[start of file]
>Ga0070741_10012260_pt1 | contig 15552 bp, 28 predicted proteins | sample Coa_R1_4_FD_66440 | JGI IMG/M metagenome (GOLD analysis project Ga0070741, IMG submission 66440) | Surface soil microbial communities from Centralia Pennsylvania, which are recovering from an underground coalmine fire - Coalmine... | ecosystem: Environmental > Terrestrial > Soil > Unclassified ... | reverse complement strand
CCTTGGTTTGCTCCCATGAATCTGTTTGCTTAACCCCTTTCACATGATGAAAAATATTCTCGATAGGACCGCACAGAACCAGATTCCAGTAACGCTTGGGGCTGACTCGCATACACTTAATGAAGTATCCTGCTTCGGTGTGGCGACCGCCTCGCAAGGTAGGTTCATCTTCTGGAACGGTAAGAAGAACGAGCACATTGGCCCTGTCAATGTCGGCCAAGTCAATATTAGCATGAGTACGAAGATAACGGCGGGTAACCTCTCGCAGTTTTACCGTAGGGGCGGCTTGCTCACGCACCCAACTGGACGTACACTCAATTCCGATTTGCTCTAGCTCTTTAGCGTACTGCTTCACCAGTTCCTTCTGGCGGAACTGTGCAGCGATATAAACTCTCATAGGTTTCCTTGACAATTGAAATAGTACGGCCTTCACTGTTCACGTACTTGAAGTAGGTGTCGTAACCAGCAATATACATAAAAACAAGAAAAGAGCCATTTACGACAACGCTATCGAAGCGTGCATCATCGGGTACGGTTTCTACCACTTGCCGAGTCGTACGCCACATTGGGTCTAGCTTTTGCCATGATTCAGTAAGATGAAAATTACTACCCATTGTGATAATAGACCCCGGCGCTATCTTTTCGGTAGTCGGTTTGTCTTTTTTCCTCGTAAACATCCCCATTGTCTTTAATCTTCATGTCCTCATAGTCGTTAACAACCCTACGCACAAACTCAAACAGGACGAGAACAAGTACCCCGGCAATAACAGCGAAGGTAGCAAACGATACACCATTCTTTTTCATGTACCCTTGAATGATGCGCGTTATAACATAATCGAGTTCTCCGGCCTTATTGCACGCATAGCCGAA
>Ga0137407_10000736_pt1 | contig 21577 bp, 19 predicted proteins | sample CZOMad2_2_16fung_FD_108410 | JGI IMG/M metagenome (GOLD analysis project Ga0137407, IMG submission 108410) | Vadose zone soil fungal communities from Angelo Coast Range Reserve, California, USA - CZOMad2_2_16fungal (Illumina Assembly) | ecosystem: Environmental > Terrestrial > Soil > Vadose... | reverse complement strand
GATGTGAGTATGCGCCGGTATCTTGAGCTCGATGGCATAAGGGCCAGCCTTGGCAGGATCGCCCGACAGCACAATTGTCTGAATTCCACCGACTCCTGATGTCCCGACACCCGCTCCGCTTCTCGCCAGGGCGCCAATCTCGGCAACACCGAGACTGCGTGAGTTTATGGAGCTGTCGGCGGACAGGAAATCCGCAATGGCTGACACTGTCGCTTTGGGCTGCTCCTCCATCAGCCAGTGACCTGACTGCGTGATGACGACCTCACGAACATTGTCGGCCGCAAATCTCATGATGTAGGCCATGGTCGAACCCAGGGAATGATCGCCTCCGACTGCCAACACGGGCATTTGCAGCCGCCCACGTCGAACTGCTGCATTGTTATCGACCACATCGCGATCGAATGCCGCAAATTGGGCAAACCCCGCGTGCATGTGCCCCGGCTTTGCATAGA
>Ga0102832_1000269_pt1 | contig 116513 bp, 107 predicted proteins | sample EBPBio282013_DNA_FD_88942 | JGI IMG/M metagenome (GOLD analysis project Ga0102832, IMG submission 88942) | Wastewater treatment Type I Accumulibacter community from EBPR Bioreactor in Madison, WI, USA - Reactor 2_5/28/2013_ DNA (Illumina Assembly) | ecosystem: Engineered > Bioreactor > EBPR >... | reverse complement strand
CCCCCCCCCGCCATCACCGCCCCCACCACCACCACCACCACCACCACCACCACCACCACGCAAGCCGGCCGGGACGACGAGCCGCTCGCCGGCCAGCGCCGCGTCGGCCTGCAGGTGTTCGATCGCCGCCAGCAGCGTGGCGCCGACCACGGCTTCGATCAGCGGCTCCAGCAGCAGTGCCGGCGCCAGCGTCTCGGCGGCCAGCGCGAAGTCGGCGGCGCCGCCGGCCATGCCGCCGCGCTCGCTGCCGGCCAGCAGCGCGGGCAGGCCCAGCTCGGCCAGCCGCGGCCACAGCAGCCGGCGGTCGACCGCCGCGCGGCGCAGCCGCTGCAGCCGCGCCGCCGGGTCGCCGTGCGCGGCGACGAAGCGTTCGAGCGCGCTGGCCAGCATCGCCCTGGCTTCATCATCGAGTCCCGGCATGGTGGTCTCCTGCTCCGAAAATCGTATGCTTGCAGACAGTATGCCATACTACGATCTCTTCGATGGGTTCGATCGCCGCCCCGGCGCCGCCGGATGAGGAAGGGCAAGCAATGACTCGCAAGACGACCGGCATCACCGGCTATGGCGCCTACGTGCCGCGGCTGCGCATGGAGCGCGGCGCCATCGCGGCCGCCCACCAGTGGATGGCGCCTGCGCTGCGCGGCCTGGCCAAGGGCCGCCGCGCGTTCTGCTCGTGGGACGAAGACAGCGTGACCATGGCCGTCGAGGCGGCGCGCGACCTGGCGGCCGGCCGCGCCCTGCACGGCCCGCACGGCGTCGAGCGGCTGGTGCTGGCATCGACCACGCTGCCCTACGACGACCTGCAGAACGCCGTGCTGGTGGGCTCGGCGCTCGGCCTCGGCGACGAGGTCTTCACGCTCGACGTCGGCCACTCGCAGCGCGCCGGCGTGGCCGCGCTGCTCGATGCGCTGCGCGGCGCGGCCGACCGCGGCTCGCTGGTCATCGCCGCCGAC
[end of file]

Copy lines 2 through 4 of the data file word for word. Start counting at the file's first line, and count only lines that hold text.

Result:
CCTTGGTTTGCTCCCATGAATCTGTTTGCTTAACCCCTTTCACATGATGAAAAATATTCTCGATAGGACCGCACAGAACCAGATTCCAGTAACGCTTGGGGCTGACTCGCATACACTTAATGAAGTATCCTGCTTCGGTGTGGCGACCGCCTCGCAAGGTAGGTTCATCTTCTGGAACGGTAAGAAGAACGAGCACATTGGCCCTGTCAATGTCGGCCAAGTCAATATTAGCATGAGTACGAAGATAACGGCGGGTAACCTCTCGCAGTTTTACCGTAGGGGCGGCTTGCTCACGCACCCAACTGGACGTACACTCAATTCCGATTTGCTCTAGCTCTTTAGCGTACTGCTTCACCAGTTCCTTCTGGCGGAACTGTGCAGCGATATAAACTCTCATAGGTTTCCTTGACAATTGAAATAGTACGGCCTTCACTGTTCACGTACTTGAAGTAGGTGTCGTAACCAGCAATATACATAAAAACAAGAAAAGAGCCATTTACGACAACGCTATCGAAGCGTGCATCATCGGGTACGGTTTCTACCACTTGCCGAGTCGTACGCCACATTGGGTCTAGCTTTTGCCATGATTCAGTAAGATGAAAATTACTACCCATTGTGATAATAGACCCCGGCGCTATCTTTTCGGTAGTCGGTTTGTCTTTTTTCCTCGTAAACATCCCCATTGTCTTTAATCTTCATGTCCTCATAGTCGTTAACAACCCTACGCACAAACTCAAACAGGACGAGAACAAGTACCCCGGCAATAACAGCGAAGGTAGCAAACGATACACCATTCTTTTTCATGTACCCTTGAATGATGCGCGTTATAACATAATCGAGTTCTCCGGCCTTATTGCACGCATAGCCGAA
>Ga0137407_10000736_pt1 | contig 21577 bp, 19 predicted proteins | sample CZOMad2_2_16fung_FD_108410 | JGI IMG/M metagenome (GOLD analysis project Ga0137407, IMG submission 108410) | Vadose zone soil fungal communities from Angelo Coast Range Reserve, California, USA - CZOMad2_2_16fungal (Illumina Assembly) | ecosystem: Environmental > Terrestrial > Soil > Vadose... | reverse complement strand
GATGTGAGTATGCGCCGGTATCTTGAGCTCGATGGCATAAGGGCCAGCCTTGGCAGGATCGCCCGACAGCACAATTGTCTGAATTCCACCGACTCCTGATGTCCCGACACCCGCTCCGCTTCTCGCCAGGGCGCCAATCTCGGCAACACCGAGACTGCGTGAGTTTATGGAGCTGTCGGCGGACAGGAAATCCGCAATGGCTGACACTGTCGCTTTGGGCTGCTCCTCCATCAGCCAGTGACCTGACTGCGTGATGACGACCTCACGAACATTGTCGGCCGCAAATCTCATGATGTAGGCCATGGTCGAACCCAGGGAATGATCGCCTCCGACTGCCAACACGGGCATTTGCAGCCGCCCACGTCGAACTGCTGCATTGTTATCGACCACATCGCGATCGAATGCCGCAAATTGGGCAAACCCCGCGTGCATGTGCCCCGGCTTTGCATAGA